VATICAN CITY – Is Pope Benedict XVI re-Italianizing the Roman Curia?
The question has percolated around Rome in recent months as a string of Vatican appointments left Italian prelates in high places.
The pontifical councils that deal with social communications, canon law and cultural issues – until recently headed by an American, a Spaniard and a Frenchman – are now in the hands of Italian bishops.
So are the Vatican Library and Secret Archives. The Vatican City governor’s office, which had been headed by U.S. Cardinal Edmund C. Szoka, reverted to an Italian for the first time in 26 years.
An Italian Jesuit now directs the Vatican Press Office, taking over from a Spaniard.
A number of important middle-management posts at the Vatican, particularly in diplomatic and financial areas, also have gone to Italians.
Some suspect the Italian resurgence may reflect the influence of Italian Cardinal Tarcisio Bertone, the Vatican’s energetic secretary of state, who took office a year ago.
In a recent interview with the Italian Catholic newspaper Avvenire, Cardinal Bertone was asked bluntly: “Is the era of the internationalization of the Roman Curia really over?”
The cardinal responded by pointing out that Italians were still outnumbered by non-Italians as heads of curial offices. He said internationalization was still the way to go, but that geographic identity should never be the determining factor in such appointments.
To illustrate that non-Italians were also being chosen, he cited the recent appointments of a Nigerian protocol chief and a Spanish head of the Vatican’s almsgiving office – not exactly top-level positions.
When the Polish Pope John Paul II was elected in 1978, he was the first non-Italian to sit on the throne of St. Peter in more than 450 years. Many Italians considered this an aberration and fully expected one of their own to succeed him.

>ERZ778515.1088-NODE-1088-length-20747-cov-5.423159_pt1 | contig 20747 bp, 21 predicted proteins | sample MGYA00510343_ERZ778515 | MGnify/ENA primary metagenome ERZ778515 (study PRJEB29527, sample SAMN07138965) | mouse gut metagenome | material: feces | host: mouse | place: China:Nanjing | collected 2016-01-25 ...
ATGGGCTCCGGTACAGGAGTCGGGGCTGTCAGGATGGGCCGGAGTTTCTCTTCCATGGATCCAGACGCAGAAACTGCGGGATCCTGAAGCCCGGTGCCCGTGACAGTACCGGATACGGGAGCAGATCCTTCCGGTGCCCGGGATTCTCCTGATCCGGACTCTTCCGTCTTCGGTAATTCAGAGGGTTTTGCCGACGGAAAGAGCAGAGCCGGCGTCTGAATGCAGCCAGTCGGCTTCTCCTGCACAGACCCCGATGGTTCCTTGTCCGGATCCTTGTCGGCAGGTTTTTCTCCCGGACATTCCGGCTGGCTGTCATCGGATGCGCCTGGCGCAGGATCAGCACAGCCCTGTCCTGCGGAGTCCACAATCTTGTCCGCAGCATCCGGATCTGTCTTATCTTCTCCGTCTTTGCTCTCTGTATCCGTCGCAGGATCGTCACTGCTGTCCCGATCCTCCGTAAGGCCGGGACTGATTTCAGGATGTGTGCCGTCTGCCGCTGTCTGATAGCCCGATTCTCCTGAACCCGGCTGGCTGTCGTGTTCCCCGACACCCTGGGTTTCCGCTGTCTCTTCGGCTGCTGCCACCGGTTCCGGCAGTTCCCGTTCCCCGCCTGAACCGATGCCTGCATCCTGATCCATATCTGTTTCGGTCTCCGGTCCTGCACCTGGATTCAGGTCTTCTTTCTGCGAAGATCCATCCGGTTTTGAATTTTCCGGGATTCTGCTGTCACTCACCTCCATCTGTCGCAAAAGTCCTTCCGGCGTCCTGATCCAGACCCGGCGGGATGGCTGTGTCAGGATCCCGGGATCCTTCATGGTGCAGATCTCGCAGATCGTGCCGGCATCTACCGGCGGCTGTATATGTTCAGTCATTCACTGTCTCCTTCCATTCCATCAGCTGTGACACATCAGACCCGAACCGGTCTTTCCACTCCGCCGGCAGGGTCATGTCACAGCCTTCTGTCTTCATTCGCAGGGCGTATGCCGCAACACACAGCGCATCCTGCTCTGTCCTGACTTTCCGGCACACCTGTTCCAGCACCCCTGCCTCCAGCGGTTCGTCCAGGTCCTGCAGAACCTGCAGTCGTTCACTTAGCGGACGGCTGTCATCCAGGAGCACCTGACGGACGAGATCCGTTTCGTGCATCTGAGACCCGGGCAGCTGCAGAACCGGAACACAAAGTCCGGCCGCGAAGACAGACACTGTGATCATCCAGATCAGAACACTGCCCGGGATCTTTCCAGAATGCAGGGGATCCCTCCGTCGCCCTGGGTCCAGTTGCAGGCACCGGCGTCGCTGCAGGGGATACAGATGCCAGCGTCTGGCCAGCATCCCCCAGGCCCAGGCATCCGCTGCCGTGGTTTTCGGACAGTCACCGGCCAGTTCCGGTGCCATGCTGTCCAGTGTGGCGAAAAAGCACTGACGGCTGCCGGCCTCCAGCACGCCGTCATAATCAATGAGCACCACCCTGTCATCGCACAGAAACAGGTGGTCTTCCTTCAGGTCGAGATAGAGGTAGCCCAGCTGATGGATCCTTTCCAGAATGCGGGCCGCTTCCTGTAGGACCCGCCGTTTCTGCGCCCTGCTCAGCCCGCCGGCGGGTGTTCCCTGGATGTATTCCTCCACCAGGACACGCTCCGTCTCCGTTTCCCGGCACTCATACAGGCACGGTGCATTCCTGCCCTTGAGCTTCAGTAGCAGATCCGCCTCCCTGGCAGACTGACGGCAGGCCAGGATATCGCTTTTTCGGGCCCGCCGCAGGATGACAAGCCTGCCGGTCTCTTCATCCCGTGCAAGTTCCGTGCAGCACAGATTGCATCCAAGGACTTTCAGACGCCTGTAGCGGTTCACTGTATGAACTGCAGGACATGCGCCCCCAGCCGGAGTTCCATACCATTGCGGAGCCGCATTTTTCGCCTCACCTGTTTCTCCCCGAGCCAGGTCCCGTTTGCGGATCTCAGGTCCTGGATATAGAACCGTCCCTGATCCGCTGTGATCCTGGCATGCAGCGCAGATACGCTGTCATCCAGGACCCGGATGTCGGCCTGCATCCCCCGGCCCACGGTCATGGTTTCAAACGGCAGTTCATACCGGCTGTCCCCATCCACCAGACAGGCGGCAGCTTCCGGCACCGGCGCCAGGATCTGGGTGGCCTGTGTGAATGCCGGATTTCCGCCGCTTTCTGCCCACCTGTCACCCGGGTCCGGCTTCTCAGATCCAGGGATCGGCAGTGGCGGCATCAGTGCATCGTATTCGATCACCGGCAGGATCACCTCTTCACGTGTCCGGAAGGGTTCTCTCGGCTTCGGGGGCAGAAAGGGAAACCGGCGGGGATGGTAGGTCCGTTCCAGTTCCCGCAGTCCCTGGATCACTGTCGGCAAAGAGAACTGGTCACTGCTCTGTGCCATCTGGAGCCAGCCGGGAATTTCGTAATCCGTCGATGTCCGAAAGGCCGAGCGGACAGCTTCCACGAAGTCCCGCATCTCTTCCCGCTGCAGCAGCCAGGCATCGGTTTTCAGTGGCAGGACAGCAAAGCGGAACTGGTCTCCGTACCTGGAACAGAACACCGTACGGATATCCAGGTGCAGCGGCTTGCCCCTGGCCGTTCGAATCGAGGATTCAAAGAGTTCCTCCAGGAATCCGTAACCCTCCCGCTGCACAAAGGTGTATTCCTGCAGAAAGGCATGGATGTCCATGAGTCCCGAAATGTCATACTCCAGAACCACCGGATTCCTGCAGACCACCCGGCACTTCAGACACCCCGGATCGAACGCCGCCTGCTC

When Pope Benedict, a German, was elected instead – in a conclave that by all accounts did not field a strong Italian candidate – it ended any lingering illusion that the papacy belonged to Italy.
But perhaps because he had worked at the Vatican for 24 years, Pope Benedict was familiar with the Italian members of the Roman Curia, appreciated their management skills and began turning to them when it came time to put his own team into place.
So far, he has put nine Italians in charge of key Vatican offices, compared to five people from the rest of the world. When one includes the No. 2 and No. 3 positions in curial offices, the appointments total 18 Italians and seven from other countries.
The Italian presence is most visible in the Secretariat of State, where the top seven officials are now Italian, and in two important offices that control the Vatican’s budget and investment affairs, where all the top people are Italian.
Yet those numbers do not tell the whole story. Of the Vatican’s nine congregations, traditionally the most important of Vatican offices, eight are headed by non-Italians. The lone Italian is Cardinal Giovanni Battista Re, prefect of the Congregation for Bishops.
Early in his pontificate, the pope named U.S. Cardinal William J. Levada as his successor at the Congregation for the Doctrine of the Faith. It’s an appointment that never went down well in some Italian quarters, and the Rome rumor mill regularly churns out speculation – apparently unfounded – that Cardinal Levada may soon be replaced by an Italian.
The pope has since brought in three other “foreigners”: Indian Cardinal Ivan Dias at the evangelization congregation, Brazilian Cardinal Claudio Hummes at the clergy congregation, and Argentine Archbishop Leonardo Sandri at the Eastern churches congregation.
That makes for an unprecedented international mix at the helm of the nine congregations: prelates from nine different countries and five different continents.
In the recent newspaper interview, Cardinal Bertone touched on a related hot topic when he said a reorganization of the Roman Curia was still under study as a hypothesis.
The first few months of Pope Benedict’s pontificate brought reports of an imminent reduction of curial offices, tantalizing those who think the Vatican bureaucracy has grown too large and that the German pope would not hesitate to cut it back.
But as a veteran of the Roman Curia, Pope Benedict no doubt remembers that Pope John Paul had a similar plan at the start of his pontificate. When it was finally implemented after 16 years, it turned out to be a minireform instead of a major overhaul and created as many curial agencies as it eliminated.
Pope Paul VI, who also wrestled with the Vatican bureaucratic structure, once remarked that making major changes to the Roman Curia was like trying to “change tires on a moving car – almost impossible.”